I found an email in my inbox this morning drawing my attention to the amazingly well-done Wonderland Expedition Kit, a whimsical "Alice in Wonderland" flavored take on the gaffe-style vampire hunting kits I mentioned last week. What makes it all the more delightful is that it was created out of love:

My lovely girlfriend's birthday is on Sunday, and since she's so fantastic, I wanted to make her something very special. She's a big fan of Alice in Wonderland, and we were awe-struck by the incredibly well-crafted and detailed creations of AlexCF, so I combined the two.

"Artifacts, Specimen, and Ephemera salvaged from the Wonderlands"

When Alice fell through the rabbit hole, she tore a rift between our two universes. Through this open rift, "nonsense" began leaking out of Wonderland. With a decreasing amount of nonsense, Wonderland became a more logical place, and since vanishing cats and singing flowers cannot exist in a logical universe, Wonderland began to die.

Professor Jonathan Lake, of Miskatonic University, traveled to Wonderland in attempt to catalog and archive the remaining flora and fauna so that Wonderland would not disappear into the forgotten depths of history. This is his collection of specimens, artifacts, and ephemera salvaged from the Wonderlands.

Even better, I was immensely pleased to discover I had a small, small part in it's creation:

That's my Miskatonic University seal in the background! How cool is that? The kind emailer thought I might be upset that someone used it, but my reaction was quite the opposite. I'm overjoyed that the artist made it a part of his amazing project. That's the whole intent behind making everything here available under the Creative Commons license- it's yours for the taking. If you like it, use it. Just spread da love by following the share alike rule.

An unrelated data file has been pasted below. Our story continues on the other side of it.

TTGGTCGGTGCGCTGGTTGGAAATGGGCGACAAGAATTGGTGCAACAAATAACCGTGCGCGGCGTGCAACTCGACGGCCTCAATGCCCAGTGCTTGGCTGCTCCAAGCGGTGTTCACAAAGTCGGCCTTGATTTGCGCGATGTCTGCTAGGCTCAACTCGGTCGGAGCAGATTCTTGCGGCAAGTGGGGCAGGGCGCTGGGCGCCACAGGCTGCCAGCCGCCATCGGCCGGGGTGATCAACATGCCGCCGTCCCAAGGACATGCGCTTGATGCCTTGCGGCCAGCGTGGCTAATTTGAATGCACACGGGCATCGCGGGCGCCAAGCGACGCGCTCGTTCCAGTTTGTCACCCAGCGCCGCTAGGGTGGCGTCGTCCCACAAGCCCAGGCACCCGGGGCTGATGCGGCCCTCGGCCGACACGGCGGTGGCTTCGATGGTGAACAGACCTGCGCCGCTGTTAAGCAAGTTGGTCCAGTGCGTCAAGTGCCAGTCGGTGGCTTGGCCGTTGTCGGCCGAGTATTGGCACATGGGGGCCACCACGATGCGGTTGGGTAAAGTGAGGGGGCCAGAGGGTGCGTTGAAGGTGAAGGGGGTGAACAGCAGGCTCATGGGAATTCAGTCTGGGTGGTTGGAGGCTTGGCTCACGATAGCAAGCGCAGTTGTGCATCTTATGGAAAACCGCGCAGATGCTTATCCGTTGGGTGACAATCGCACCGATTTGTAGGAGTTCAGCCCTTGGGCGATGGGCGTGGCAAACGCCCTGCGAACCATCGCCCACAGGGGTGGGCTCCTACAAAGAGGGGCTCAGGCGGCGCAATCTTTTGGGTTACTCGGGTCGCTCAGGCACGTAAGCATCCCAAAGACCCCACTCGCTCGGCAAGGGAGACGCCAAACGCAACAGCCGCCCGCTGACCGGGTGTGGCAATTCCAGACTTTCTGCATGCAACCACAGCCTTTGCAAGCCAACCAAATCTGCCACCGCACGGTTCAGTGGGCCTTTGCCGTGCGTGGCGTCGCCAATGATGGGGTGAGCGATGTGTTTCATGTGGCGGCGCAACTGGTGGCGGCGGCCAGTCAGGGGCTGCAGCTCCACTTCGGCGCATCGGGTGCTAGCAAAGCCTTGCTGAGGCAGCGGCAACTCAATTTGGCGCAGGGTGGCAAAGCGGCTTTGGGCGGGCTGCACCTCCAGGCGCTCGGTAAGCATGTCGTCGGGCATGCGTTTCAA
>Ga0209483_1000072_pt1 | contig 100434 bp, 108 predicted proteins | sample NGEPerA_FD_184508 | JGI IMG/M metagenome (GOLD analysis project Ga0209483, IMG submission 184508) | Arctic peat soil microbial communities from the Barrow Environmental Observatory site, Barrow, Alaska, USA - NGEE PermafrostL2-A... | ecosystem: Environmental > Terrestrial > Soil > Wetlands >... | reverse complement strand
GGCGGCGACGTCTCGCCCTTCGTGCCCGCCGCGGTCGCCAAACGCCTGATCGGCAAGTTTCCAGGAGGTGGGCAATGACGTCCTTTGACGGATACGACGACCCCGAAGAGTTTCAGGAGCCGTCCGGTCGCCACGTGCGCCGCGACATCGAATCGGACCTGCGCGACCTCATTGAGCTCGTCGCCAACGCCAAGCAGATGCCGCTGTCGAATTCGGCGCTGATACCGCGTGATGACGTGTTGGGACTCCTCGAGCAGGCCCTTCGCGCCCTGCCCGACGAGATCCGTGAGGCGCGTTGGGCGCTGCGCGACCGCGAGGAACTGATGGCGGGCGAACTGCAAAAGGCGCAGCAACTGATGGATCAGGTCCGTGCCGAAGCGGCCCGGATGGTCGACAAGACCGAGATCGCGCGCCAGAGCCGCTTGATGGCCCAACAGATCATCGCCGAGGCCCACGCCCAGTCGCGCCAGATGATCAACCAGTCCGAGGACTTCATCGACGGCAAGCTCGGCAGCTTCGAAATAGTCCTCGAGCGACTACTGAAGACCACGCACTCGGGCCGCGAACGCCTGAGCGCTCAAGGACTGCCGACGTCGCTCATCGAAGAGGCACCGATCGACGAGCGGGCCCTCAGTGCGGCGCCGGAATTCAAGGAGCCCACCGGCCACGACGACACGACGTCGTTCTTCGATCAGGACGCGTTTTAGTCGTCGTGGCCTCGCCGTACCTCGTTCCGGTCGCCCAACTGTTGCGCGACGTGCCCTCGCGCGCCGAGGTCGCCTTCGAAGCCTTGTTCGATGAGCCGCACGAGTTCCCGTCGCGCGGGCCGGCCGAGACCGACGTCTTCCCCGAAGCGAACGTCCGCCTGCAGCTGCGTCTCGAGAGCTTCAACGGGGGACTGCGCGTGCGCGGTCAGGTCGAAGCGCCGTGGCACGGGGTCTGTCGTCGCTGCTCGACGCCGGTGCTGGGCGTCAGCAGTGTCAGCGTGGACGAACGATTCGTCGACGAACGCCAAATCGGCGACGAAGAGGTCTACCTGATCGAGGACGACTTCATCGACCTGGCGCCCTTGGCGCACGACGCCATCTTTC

Speaking of which, I should have an improved version of the Miskatonic seal up sometime next week. The original version was bashed together in Paint Shop Pro, but now that I'm using Adobe Illustrator I'm redoing it to get rid of the pixellation when you blow it up.

Thursday, November 20, 2008

Elder Thing Dissection Photo

I can finally show a preview of the project I've been working on for the last week.

This is a rough take of a photo I'm going to be adding to the ATMOM set once everything is finished. I've been using a lot of retouching techniques for the other shots, but for this one I decided I wanted to physically reproduce a conjectural picture of Lake's Elder Thing dissection. Although I'd ultimately like to tackle creating a full-scale ET down the road this particular project required a relatively small piece of the creature's anatomy. After taking the size limitations of a table-top dissection scene into consideration I decided that one of the five eye stalks would be ideal.

Constructing the stalk was pretty straight forward. The foundation of the body was a fast-food drink cup while the eyeball started life as a black plastic christmas ball. After cutting away the bottom of the cup and dropping the ball into the resulting hole I used a layer of paper mache to provide the grooved, worm-skin texture of the stalk. While that was drying I drilled out the eyeball and added an iris made out of an eye from a teddy bear. Once the paper mache "skin" was dry I stuffed the stalk with aluminum foil and gave everything a basic coat of paint before applying multiple layers of colored liquid latex to provide some depth to the skin and create the fleshy bits at the base of the stalk.

This shot gives a better view of the results if you ignore the ridiculous dayglo color scheme. I just used whatever colors were handy since the final image will be in black and white . Click to view the full sized version.

I still need to add the final weathering to the stalk, but I'm pretty happy with the results so far. A light wash of dark-colored ink followed by some drybrushing will help bring out the texture, while a few more gooey bits on the damaged end will make it look more like torn and crushed tissue. Once that's done I'll get the other props needed for the shot together, like a dissection tray and some more scientific gear.